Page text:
Nutrition has been a focus of marketing efforts at the Wareham, Mass.-based Cranberry Marketing Committee for several years, said Michelle Hogan, executive director.

In fact, she said cranberries are considered the original "superfruit" in the U.S. because of its antioxidant polyphenol content.

Of course, that's part of the committee's marketing message, she said.

"Including health messages in marketing promotions is a great way to attract consumers seeking health benefits from their diets," Hogan said.

She noted a serving of fresh cranberries is a good source of vitamin C and fiber and provides antioxidant polyphenols.

It also has been noted that cranberries may help maintain urinary tract health.

"The nutritional component is huge for cranberry marketing," Hogan said.

Most people likely associate cranberry with urinary tract infection prevention, but Hogan says there are other benefits that may not be as well known.

"A serving of fresh cranberries is naturally low in sugar and sodium, a good source of Vitamin C, a good source of dietary fiber, and cholesterol- and fat-free," she said. "We want to make sure we are touting the nutritional benefits of cranberries at every turn so that consumers can see for themselves what a powerful addition they can be to a healthy diet."

Toward that end, the committee has arranged for a clinical study in Beijing China that will focus on obtaining positive results for H. pylori suppression through the use of cranberry whole berry powder. The ultimate goal being to create a new and sustained demand worldwide for cranberry juice concentrate.

The committee says results from this study also might help support future research in the area of cranberry and gut health.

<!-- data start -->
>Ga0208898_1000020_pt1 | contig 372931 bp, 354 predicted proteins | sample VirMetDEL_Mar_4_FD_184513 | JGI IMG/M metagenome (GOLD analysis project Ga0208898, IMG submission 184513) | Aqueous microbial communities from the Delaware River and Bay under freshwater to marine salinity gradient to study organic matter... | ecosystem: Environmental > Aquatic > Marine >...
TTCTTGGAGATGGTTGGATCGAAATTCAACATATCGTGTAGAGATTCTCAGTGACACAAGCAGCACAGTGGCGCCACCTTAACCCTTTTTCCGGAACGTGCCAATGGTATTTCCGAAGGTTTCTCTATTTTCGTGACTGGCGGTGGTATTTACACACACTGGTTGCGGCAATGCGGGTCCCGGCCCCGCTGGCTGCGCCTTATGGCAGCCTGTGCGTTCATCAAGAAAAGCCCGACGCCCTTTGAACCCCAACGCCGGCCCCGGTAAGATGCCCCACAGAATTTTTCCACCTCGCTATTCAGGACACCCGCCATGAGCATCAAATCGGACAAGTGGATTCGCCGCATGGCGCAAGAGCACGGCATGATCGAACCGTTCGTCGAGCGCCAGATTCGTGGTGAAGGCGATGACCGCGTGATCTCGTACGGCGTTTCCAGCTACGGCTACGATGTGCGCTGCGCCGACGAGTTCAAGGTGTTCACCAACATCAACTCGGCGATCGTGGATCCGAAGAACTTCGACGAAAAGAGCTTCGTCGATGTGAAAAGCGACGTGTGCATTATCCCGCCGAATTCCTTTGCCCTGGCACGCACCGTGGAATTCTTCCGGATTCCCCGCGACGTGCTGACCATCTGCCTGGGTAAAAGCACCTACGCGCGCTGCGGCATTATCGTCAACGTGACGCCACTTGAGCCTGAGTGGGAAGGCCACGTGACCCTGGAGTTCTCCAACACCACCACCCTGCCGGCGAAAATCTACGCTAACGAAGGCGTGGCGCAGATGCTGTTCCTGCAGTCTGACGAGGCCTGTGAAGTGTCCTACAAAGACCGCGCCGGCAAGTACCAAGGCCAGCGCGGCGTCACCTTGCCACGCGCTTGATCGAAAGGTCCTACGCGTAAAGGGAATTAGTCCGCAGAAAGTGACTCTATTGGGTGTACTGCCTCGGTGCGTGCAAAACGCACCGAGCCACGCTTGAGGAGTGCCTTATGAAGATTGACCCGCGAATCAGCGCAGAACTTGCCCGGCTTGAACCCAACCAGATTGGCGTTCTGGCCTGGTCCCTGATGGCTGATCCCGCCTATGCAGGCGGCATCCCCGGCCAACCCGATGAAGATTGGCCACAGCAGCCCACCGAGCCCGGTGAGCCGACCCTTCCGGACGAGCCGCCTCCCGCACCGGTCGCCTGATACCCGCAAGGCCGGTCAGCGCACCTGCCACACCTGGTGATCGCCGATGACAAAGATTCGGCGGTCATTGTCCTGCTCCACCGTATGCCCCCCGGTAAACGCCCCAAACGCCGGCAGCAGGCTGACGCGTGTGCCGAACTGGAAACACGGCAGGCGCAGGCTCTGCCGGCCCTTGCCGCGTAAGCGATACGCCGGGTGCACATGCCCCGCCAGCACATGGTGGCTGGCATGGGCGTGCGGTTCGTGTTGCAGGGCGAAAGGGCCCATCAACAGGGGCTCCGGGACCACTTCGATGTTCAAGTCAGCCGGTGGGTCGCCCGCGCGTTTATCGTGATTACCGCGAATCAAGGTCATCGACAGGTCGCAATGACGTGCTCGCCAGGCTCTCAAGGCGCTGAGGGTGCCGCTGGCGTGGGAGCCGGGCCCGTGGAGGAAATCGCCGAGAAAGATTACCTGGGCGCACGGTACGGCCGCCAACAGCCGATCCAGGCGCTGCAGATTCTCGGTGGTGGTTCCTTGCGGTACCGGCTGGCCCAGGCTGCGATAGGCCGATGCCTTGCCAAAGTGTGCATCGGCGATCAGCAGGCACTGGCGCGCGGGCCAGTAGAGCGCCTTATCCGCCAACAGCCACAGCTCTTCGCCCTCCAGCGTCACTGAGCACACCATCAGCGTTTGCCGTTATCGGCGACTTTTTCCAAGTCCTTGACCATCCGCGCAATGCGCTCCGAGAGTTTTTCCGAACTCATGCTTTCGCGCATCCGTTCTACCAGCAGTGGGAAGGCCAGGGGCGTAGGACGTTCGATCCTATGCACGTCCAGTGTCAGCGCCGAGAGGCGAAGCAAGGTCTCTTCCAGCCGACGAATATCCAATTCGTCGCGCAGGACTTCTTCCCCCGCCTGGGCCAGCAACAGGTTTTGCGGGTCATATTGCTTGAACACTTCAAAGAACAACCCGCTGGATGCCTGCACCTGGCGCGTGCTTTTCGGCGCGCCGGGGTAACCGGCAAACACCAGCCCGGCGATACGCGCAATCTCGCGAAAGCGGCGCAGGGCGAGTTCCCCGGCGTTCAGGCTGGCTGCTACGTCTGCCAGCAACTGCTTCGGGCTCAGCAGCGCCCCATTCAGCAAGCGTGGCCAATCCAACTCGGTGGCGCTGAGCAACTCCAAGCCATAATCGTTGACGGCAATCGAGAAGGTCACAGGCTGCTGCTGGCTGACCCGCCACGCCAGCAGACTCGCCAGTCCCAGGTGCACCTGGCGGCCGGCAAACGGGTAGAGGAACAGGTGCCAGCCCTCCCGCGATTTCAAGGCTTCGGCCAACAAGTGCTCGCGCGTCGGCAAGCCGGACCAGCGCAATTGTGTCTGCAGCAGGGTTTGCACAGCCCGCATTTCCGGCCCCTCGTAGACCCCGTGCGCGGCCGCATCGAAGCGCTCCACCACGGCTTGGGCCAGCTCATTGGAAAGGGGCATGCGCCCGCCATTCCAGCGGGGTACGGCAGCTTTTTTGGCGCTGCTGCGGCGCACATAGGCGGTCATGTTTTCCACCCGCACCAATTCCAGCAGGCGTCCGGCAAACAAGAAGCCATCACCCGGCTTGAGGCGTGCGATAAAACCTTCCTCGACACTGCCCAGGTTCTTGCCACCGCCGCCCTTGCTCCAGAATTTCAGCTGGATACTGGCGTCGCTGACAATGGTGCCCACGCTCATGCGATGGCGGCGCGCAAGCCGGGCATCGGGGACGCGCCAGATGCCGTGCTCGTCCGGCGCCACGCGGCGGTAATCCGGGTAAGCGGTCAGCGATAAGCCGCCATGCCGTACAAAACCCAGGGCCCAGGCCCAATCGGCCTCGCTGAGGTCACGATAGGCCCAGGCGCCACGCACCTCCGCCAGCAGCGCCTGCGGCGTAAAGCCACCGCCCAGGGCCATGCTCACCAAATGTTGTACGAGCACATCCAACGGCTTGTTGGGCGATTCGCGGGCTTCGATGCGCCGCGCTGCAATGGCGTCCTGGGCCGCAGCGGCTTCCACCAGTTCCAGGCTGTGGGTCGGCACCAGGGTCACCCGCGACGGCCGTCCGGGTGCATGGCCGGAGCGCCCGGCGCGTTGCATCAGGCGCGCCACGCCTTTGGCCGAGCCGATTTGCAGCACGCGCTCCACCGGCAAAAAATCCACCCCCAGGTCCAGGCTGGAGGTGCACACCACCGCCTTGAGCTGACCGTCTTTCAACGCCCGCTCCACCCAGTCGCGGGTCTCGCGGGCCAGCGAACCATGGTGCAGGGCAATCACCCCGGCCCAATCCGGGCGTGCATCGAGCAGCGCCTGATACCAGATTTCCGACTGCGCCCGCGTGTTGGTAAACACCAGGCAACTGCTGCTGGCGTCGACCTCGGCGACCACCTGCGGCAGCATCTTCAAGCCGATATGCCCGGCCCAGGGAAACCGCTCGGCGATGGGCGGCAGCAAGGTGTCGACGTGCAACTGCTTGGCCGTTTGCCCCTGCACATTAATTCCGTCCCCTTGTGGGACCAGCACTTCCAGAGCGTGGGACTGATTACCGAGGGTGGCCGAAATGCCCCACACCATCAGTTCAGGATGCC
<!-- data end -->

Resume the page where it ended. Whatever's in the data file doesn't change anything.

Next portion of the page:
The study is going to China because "there is a high population of Chinese people with H. pylori, and 20% of those develop stomach cancer, which is the third-leading cause of cancer mortality in the country," the committee said early in 2016 in announcing the study.

A small panel of experts, led by Amy Howell, a research scientist out of Rutgers University, will oversee the trial, the committee said. A media team will work closely with the planning committee to review trial goals/outcomes and journal selection, and to design and oversee global media outreach following trial publication in China.

"The most recent clinical study that the industry is going forward with this year is going to show some very interesting findings that (cranberries) inhibit the bad bacteria without inhibiting the good bacteria," said Bob Wilson, managing member of the Wisconsin Rapids, Wis.-based Cranberry Network LLC, which markets fruit grown by Tomah, Wis.-based Habelman Bros. Co.

Further studies are looking specifically at "positive effects of cranberries within the gut, where the body's immune system is so tremendously affected," he said.

The work in China is expected to enhance an already-eminent reputation for cranberries, said Brian Wick executive director of the Cape Cod Cranberry Growers Association in Carver, Mass.

"We're pinning a lot of expectations on positive results," he said.

Marketing cranberries for their nutritional benefits is ideal for today's health-focused consumer, said Tom Lochner, executive director of the Wisconsin Rapids-based Wisconsin Cranberry Growers Association.

"In general, consumers are looking for healthy products, but we're also marketing the versatility of cranberries and the unique flavor, as well," he said.

Nutrition always is a factor when marketing fresh cranberries - or any fresh produce, said Brian Bocock, vice president of product management at Salinas, Calif.-based Naturipe Farms LLC.

"Cranberries aren't just a pretty holiday fruit; they are a nutrient powerhouse," Bocock said.